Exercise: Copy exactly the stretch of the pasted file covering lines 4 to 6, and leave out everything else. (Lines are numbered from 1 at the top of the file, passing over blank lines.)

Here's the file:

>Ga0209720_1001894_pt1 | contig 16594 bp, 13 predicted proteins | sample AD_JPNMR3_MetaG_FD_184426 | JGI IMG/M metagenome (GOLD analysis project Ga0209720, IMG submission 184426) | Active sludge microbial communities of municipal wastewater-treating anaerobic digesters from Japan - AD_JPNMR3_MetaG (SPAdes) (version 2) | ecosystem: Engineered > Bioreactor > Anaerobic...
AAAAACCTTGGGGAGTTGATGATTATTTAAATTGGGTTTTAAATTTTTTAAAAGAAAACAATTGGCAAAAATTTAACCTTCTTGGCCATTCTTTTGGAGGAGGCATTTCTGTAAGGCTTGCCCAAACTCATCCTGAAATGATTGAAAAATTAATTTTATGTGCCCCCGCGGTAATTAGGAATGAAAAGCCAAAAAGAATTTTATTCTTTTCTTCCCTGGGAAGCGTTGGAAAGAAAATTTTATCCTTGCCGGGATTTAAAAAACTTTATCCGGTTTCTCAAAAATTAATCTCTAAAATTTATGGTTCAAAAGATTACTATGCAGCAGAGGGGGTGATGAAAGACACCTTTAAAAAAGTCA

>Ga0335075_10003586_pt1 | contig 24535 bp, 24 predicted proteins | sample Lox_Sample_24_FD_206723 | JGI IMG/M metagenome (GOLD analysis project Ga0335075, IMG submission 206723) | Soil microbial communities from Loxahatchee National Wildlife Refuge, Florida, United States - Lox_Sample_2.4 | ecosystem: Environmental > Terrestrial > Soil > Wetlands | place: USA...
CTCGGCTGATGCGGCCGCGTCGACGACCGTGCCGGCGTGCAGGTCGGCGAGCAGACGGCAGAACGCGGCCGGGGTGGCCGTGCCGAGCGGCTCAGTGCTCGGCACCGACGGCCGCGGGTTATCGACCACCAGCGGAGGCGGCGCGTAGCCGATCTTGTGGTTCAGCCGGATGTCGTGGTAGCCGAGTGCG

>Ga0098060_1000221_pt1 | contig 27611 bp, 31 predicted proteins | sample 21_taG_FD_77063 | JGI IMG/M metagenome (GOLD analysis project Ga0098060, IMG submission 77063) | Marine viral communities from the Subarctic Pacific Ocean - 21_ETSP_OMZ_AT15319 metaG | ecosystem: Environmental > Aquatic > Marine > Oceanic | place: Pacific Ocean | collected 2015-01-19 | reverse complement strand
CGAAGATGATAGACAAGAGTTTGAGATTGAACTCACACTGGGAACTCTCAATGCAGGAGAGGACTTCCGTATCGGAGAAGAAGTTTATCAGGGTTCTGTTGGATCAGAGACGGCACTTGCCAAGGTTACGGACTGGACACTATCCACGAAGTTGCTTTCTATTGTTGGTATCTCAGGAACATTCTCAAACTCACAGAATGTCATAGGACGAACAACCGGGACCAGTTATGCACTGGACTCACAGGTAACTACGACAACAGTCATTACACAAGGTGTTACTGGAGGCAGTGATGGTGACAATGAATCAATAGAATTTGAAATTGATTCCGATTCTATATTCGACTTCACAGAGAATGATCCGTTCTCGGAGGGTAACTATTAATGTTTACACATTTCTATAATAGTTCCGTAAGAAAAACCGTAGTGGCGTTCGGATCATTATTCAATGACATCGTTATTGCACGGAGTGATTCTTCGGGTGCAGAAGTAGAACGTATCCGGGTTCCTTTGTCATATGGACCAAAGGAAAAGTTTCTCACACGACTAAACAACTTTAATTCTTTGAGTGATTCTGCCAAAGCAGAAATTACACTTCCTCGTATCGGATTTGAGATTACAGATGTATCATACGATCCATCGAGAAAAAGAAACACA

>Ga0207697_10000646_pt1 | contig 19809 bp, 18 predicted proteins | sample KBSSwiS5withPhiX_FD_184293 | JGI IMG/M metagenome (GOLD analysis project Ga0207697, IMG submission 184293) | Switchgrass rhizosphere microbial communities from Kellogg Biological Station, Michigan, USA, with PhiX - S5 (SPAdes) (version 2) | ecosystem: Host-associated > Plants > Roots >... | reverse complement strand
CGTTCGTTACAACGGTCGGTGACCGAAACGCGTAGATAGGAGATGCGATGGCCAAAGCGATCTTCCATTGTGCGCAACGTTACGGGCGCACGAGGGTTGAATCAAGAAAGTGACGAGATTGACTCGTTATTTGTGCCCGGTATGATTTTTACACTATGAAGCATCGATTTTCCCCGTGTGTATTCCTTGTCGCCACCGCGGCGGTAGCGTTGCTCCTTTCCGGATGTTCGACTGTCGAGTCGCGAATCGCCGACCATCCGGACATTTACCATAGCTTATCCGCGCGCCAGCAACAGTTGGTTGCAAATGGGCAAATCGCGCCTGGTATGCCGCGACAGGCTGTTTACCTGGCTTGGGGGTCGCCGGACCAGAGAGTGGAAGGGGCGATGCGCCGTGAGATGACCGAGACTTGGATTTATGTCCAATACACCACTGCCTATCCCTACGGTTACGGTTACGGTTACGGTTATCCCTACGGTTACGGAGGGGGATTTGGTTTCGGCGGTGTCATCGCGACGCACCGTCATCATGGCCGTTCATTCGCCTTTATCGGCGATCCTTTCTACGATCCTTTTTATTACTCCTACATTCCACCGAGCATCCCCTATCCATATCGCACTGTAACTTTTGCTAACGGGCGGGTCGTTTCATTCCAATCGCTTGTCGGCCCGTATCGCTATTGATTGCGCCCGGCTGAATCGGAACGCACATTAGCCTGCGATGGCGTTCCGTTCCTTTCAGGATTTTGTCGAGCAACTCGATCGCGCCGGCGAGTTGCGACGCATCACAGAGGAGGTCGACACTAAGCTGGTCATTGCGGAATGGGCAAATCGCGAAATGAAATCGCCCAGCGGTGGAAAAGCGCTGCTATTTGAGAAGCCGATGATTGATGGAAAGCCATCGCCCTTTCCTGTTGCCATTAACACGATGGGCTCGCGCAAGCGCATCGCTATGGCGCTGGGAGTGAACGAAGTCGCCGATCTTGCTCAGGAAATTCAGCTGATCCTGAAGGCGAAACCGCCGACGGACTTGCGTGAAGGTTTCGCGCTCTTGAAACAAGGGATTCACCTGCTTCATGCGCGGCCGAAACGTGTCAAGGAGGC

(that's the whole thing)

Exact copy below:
CTCGGCTGATGCGGCCGCGTCGACGACCGTGCCGGCGTGCAGGTCGGCGAGCAGACGGCAGAACGCGGCCGGGGTGGCCGTGCCGAGCGGCTCAGTGCTCGGCACCGACGGCCGCGGGTTATCGACCACCAGCGGAGGCGGCGCGTAGCCGATCTTGTGGTTCAGCCGGATGTCGTGGTAGCCGAGTGCG

>Ga0098060_1000221_pt1 | contig 27611 bp, 31 predicted proteins | sample 21_taG_FD_77063 | JGI IMG/M metagenome (GOLD analysis project Ga0098060, IMG submission 77063) | Marine viral communities from the Subarctic Pacific Ocean - 21_ETSP_OMZ_AT15319 metaG | ecosystem: Environmental > Aquatic > Marine > Oceanic | place: Pacific Ocean | collected 2015-01-19 | reverse complement strand
CGAAGATGATAGACAAGAGTTTGAGATTGAACTCACACTGGGAACTCTCAATGCAGGAGAGGACTTCCGTATCGGAGAAGAAGTTTATCAGGGTTCTGTTGGATCAGAGACGGCACTTGCCAAGGTTACGGACTGGACACTATCCACGAAGTTGCTTTCTATTGTTGGTATCTCAGGAACATTCTCAAACTCACAGAATGTCATAGGACGAACAACCGGGACCAGTTATGCACTGGACTCACAGGTAACTACGACAACAGTCATTACACAAGGTGTTACTGGAGGCAGTGATGGTGACAATGAATCAATAGAATTTGAAATTGATTCCGATTCTATATTCGACTTCACAGAGAATGATCCGTTCTCGGAGGGTAACTATTAATGTTTACACATTTCTATAATAGTTCCGTAAGAAAAACCGTAGTGGCGTTCGGATCATTATTCAATGACATCGTTATTGCACGGAGTGATTCTTCGGGTGCAGAAGTAGAACGTATCCGGGTTCCTTTGTCATATGGACCAAAGGAAAAGTTTCTCACACGACTAAACAACTTTAATTCTTTGAGTGATTCTGCCAAAGCAGAAATTACACTTCCTCGTATCGGATTTGAGATTACAGATGTATCATACGATCCATCGAGAAAAAGAAACACA